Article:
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Switzerland will not reopen corruption charges against Pakistan president

The Swiss government cannot reopen the corruption charges against Pakistan President Asif Ali Zardari [official website] because the statutory limitations period has lapsed, Pakistan Law Minister Zahid Hamid announced Wednesday. Swiss authorities sent their position in February of this year, but the sealed letter was officially opened [Dawn report] by Hamid Tuesday. The case against Zardari was closed in 2008. However, following pressure from the Supreme Court, former law minister Farooq Naek wrote to Swiss authorities to reopen the case, while also requesting that the case not affect the immunity granted to the president by the constitution. In their letter dated February 9, Swiss authorities declined, stating that Pakistan is abusing its power by demanding resumption of the criminal cases, while maintaining that such resumption could not take place. Zardari is accused of laundering USD 60,000,000 through Swiss banks. The Law Ministry is consulting with the Swiss attorney general to determine its future course of action.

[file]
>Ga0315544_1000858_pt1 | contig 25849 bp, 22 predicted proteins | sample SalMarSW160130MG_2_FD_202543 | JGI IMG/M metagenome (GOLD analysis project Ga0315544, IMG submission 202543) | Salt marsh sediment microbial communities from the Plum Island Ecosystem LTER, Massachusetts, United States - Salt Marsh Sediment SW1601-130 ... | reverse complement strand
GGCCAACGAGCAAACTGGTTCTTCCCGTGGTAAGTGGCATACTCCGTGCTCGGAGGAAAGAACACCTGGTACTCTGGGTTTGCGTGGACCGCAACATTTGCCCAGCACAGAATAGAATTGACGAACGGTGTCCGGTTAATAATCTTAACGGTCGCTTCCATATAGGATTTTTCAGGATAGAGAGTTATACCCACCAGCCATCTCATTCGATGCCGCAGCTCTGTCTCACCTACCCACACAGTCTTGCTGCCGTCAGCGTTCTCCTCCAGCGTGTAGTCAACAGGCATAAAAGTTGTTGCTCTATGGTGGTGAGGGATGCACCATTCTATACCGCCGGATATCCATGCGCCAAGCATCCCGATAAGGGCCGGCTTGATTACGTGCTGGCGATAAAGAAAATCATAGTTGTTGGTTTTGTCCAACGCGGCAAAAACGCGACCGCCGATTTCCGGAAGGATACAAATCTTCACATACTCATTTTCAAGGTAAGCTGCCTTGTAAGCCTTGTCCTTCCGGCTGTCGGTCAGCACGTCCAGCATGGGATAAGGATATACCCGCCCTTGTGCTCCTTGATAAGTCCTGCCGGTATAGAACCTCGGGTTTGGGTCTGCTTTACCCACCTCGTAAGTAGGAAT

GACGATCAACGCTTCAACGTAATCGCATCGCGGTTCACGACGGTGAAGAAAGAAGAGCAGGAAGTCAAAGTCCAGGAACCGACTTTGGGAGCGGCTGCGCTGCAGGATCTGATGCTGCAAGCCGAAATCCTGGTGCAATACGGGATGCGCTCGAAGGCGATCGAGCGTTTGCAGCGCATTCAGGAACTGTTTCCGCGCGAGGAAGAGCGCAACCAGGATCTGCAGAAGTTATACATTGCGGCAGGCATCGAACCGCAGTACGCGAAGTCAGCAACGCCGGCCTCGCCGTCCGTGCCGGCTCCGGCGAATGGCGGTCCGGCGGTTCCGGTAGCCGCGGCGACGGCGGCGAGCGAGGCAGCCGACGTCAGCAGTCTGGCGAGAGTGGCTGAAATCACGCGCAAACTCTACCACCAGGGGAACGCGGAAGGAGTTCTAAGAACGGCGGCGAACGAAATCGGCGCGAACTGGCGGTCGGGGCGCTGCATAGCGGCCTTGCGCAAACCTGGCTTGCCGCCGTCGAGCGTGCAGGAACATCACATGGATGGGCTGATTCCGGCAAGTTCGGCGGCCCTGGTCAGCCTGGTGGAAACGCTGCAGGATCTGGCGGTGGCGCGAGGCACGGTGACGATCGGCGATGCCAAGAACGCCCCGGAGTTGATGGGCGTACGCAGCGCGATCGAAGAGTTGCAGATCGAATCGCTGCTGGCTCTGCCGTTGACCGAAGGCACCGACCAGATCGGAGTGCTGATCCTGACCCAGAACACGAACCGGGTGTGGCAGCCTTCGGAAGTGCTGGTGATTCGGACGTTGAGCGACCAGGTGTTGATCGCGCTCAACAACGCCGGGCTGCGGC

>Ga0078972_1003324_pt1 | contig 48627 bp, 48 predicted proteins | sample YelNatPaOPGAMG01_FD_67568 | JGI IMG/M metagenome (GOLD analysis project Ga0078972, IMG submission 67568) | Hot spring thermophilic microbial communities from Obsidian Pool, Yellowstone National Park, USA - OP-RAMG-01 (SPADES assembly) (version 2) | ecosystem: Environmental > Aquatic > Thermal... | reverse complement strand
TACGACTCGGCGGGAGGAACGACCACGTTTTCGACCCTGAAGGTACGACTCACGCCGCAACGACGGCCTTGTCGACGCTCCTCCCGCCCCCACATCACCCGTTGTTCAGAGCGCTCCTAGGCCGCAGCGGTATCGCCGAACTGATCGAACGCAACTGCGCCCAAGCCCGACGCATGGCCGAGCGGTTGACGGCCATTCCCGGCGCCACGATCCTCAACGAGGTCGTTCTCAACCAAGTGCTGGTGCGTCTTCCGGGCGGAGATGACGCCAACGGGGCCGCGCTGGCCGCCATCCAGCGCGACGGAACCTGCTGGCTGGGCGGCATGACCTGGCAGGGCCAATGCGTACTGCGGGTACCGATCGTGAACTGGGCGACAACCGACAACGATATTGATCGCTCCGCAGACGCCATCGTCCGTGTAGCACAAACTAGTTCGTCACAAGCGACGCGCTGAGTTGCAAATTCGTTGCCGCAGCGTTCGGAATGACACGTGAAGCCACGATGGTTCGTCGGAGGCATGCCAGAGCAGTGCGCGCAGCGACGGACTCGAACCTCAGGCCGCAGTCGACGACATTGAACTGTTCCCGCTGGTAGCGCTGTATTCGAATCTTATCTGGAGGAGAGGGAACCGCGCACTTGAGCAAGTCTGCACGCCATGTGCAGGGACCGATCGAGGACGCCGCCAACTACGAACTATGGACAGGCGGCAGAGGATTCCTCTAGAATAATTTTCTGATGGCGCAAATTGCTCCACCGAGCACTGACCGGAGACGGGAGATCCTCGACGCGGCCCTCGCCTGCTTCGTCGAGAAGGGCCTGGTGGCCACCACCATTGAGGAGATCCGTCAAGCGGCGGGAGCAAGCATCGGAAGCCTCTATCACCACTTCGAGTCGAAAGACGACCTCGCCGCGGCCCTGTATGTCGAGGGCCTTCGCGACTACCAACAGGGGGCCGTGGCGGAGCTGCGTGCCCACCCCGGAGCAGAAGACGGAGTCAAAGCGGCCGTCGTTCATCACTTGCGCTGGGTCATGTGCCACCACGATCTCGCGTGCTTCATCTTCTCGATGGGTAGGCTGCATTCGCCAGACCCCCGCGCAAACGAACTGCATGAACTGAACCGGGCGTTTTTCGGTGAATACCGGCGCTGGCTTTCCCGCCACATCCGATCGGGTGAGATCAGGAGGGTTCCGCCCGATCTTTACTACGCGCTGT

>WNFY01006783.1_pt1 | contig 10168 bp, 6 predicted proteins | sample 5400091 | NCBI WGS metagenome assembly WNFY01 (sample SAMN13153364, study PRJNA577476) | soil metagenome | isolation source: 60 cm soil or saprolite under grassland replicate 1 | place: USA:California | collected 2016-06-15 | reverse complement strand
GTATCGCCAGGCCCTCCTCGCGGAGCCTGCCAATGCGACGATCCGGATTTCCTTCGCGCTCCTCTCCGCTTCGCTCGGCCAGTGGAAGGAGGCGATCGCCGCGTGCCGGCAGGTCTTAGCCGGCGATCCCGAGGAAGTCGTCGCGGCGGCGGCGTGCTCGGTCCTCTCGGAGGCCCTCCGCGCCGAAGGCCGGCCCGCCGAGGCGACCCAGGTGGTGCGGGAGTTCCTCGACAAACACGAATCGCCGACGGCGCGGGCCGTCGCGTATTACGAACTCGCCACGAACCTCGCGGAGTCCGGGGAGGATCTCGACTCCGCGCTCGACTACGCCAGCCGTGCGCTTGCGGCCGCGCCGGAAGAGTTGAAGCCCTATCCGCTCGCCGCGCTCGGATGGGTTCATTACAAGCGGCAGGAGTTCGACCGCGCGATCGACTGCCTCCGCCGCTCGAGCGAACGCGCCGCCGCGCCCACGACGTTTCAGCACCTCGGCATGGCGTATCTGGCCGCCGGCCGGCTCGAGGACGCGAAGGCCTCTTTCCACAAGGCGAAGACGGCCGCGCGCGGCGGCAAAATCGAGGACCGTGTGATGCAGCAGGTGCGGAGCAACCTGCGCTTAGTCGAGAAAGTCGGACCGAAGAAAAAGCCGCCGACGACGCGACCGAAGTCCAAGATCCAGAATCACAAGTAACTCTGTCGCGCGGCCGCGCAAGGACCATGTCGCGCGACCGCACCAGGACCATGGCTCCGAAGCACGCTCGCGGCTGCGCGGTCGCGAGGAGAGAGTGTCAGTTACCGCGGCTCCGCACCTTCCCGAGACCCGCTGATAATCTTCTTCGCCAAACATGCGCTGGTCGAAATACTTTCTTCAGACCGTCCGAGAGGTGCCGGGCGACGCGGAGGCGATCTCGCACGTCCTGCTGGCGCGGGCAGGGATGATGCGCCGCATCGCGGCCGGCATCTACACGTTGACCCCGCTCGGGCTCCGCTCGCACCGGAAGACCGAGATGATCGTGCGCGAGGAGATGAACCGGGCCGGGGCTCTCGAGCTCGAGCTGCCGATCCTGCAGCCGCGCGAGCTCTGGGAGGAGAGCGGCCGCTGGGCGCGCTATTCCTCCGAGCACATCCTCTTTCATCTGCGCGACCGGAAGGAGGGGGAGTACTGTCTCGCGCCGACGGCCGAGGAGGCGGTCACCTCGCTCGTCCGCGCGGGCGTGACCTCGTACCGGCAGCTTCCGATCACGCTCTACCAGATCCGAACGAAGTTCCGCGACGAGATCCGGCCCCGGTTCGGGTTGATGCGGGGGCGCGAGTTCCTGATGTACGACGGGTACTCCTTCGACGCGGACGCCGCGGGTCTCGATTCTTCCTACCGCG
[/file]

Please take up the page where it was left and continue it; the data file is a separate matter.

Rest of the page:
Political leaders' reluctance to open a corruption case against the president has caused conflict between the country's judiciary and executive branches. Hamid has since asked to resign [IHT report] from the ministry Tuesday after being named as a defendant in a suit against former president Pervez Musharraf [JURIST news archive]. Prime Minister Yousuf Raza Gilani was forced out of office last June after the Supreme Court convicted him of contempt [JURIST reports] for failing to pursue a corruption case against the president. In July, only a month after Raja Pervez Ashraf became prime minister, the Supreme Court ordered him to reopen the investigation [JURIST report] against Zardari within three weeks. Also that month, the National Assembly of Pakistan approved a bill [JURIST report] to shield senior officials from contempt of court proceedings, which was widely seen as an attempt to exempt Ashraf from possible claims of contempt for failing to follow the order. When Ashraf did not do as the court requested, the Supreme Court granted him another two weeks [JURIST report] to comply with its order. After his appearance, the Supreme Court then granted Ashraf an additional three weeks [JURIST report] to reopen the corruption case. Finally, in mid-September, Ashraf agreed to allow the corruption case to be reopened [JURIST report].

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